Tech credentials do not perfectly protect leaders from upstarts
Brand, emotional connection
will enhance perceived value
Many Tech brands have a rich heritage of innovation and technical expertise on which their success is based. Many are considered to be true experts, even pioneers in their fields, bringing out ever more ingenious and useful devices to solve challenges we as consumers didn’t even know we had! But in 2020 there’s now a problem with this model—the competition is catching up. They’re getting quicker, cheaper and, frankly, better at taking the original and ground-breaking tech from leading brands and replicating similar innovation in their own products and appliances just months later, and often at a lower price.
In fact, many brands are going further than this, “innovating” a whole host of specialist features and accessories, that although sometimes questionable in terms of their true long-term usefulness, add complexity to the range of new technology available to consumers. The risk is that the sheer scale and pace of new product developments will start to convince consumers that these brands are also strong, original innovators too.
This is why big tech brands that are serious about their innovation and tech credentials need a strategy to defend against these nimble upstarts. Brand building has to be a core part of this strategy—brands need to move beyond rational persuasion, functional triggers, and hero features, and communicate their role in addressing a deeper layer of human need. They need to connect with consumers emotively and instil a degree of pride that consumers feel towards owning their brand through enhanced meaning and perceived value.
This can be uncomfortable, touchy feeling territory for many tech brands, but in fact there are options open to most to humanize their brand through emotion in a way that avoids a shifting or softening their core brand and engineering values. And this doesn’t have to be a purely brand building exercise either—by enhancing hardware devices and appliances through connected apps tech brands have a route into innovation that will better serve consumers’ needs.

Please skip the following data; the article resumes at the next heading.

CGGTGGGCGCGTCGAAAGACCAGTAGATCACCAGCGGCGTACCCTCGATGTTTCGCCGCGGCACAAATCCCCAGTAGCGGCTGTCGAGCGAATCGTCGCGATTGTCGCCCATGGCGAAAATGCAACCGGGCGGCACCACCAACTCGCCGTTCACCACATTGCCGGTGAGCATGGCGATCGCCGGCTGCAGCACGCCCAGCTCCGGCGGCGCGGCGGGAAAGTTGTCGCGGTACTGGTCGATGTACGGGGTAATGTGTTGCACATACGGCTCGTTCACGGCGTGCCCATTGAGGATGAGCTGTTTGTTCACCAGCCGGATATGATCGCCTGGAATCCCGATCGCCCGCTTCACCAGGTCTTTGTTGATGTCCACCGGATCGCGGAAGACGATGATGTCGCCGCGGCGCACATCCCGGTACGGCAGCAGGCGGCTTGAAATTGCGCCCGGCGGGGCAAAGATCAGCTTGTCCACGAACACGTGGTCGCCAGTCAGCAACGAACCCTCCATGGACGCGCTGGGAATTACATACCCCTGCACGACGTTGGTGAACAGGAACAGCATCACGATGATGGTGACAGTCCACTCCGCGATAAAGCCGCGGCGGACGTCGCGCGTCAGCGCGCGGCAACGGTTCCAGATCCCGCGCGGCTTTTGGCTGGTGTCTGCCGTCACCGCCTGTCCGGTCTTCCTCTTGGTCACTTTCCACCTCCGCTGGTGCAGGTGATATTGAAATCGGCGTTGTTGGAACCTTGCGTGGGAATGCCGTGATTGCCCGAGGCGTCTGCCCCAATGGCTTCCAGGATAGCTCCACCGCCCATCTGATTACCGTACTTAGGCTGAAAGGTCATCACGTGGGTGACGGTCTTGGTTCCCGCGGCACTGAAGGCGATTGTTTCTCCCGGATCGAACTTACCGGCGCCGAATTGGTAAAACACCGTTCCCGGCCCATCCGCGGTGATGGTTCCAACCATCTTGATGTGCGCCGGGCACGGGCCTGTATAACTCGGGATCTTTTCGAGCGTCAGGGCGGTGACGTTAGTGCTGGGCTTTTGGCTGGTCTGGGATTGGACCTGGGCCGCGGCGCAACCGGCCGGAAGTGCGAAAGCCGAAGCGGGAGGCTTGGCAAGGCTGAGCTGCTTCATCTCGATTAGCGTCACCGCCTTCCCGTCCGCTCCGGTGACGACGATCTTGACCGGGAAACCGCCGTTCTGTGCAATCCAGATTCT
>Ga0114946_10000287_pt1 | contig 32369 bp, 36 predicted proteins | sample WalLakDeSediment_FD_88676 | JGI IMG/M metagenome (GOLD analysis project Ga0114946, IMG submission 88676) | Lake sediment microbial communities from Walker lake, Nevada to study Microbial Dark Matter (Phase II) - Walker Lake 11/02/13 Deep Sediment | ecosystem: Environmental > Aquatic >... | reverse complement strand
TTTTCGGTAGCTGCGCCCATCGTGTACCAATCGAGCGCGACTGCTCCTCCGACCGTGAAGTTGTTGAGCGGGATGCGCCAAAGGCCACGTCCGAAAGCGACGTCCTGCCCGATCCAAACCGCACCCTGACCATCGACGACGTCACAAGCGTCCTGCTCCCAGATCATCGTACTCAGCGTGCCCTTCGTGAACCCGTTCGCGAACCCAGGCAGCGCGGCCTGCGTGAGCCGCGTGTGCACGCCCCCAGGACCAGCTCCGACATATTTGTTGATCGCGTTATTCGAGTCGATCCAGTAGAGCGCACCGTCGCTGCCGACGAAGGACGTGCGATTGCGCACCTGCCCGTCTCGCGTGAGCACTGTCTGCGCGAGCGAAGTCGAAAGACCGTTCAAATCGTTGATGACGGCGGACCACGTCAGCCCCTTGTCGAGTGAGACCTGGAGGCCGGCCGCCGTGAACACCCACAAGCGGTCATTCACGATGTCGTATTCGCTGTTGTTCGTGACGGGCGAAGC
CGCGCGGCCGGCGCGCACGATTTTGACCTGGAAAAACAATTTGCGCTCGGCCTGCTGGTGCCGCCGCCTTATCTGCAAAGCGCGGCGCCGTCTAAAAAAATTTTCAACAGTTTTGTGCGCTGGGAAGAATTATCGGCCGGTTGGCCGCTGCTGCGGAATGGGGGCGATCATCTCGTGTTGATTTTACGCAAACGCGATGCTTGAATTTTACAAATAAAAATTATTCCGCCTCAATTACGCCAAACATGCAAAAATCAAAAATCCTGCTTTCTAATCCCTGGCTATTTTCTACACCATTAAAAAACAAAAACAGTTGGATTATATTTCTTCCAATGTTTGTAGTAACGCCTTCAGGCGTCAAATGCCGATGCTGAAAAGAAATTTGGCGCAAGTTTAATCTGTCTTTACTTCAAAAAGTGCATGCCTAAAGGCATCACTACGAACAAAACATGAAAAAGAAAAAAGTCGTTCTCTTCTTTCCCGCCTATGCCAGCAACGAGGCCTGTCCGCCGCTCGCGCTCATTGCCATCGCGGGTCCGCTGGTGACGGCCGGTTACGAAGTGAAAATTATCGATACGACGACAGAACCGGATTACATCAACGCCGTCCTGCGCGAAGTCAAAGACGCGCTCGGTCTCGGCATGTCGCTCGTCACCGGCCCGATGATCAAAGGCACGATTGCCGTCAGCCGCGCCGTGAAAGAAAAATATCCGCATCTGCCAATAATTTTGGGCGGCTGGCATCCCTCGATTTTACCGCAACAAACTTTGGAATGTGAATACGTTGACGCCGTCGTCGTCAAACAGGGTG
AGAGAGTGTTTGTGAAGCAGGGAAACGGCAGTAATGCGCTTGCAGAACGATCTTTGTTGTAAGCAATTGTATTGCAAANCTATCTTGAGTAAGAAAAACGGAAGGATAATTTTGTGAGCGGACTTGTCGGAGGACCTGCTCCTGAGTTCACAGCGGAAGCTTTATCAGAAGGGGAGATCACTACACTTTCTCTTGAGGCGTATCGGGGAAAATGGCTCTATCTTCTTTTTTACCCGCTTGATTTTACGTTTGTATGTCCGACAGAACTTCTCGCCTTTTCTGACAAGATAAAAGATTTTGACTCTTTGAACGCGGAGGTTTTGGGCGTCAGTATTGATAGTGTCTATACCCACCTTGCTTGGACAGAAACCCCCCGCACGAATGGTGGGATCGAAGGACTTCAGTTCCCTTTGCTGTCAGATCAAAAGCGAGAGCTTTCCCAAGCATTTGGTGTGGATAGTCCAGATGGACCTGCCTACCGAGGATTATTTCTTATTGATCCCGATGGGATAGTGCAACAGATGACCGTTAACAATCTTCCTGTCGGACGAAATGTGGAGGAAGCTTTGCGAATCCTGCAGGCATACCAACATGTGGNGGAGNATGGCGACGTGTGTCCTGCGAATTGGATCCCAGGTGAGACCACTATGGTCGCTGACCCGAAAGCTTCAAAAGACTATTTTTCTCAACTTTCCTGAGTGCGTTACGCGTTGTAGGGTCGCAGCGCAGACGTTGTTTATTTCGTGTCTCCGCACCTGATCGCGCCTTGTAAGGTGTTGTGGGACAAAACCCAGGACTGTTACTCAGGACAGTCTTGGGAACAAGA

Humanizing with IoT and data
Indeed, in recent years we’ve noticed a clear trend in BrandZ™ about tech brands that have done well. The fastest risers and those that maintain their value best, are the brands like Haier that are either moving beyond their hardware offer and into the Internet of Things and apps, or the Googles, Apples and Microsofts of the world that either are coming from or have already built a strong services business and feel at ease with developing software. In some sectors cloud-based platforms like Google’s game streaming service Stadia now also pose a genuine (if admittedly long-term rather than immediate) threat to physical hardware like gaming consoles.
Tech manufacturer brands are also well-placed to capture and utilize usage data, but they’re being held back by a perpetual fear of the risks of being seen to misuse this resource. Yes of course this data comes with many perils and needs to be handled sensitively and transparently, but tech brands must not let their anxieties in handling personal data hold them back from working out ways to enhance their current devices through app-based infrastructure. You only have to look at how commonplace fitness and health apps are becoming to make the leap to how similar tools could enhance other devices as well.
Many of us might snigger at the prospect of an app that connects your vacuum and air conditioning appliances to a smartphone app that reports on your home health, but would we still be laughing if home and buildings insurance companies started to offer rewards or lower premiums for the healthiest homes?
For those tech brands that can overcome their initial reticence to move outside of their comfort zone in hardware there is a chance to further enhance their usefulness to consumers. Doing so will also help them fight the increasingly tough battle to stand out and maintain a price premium. Perhaps most importantly of all, an improved ability to humanize their offer and meet a deeper layer of user need could also provide a strong foundation for tech brands to talk more emotively about their brand and the way using it should make people feel.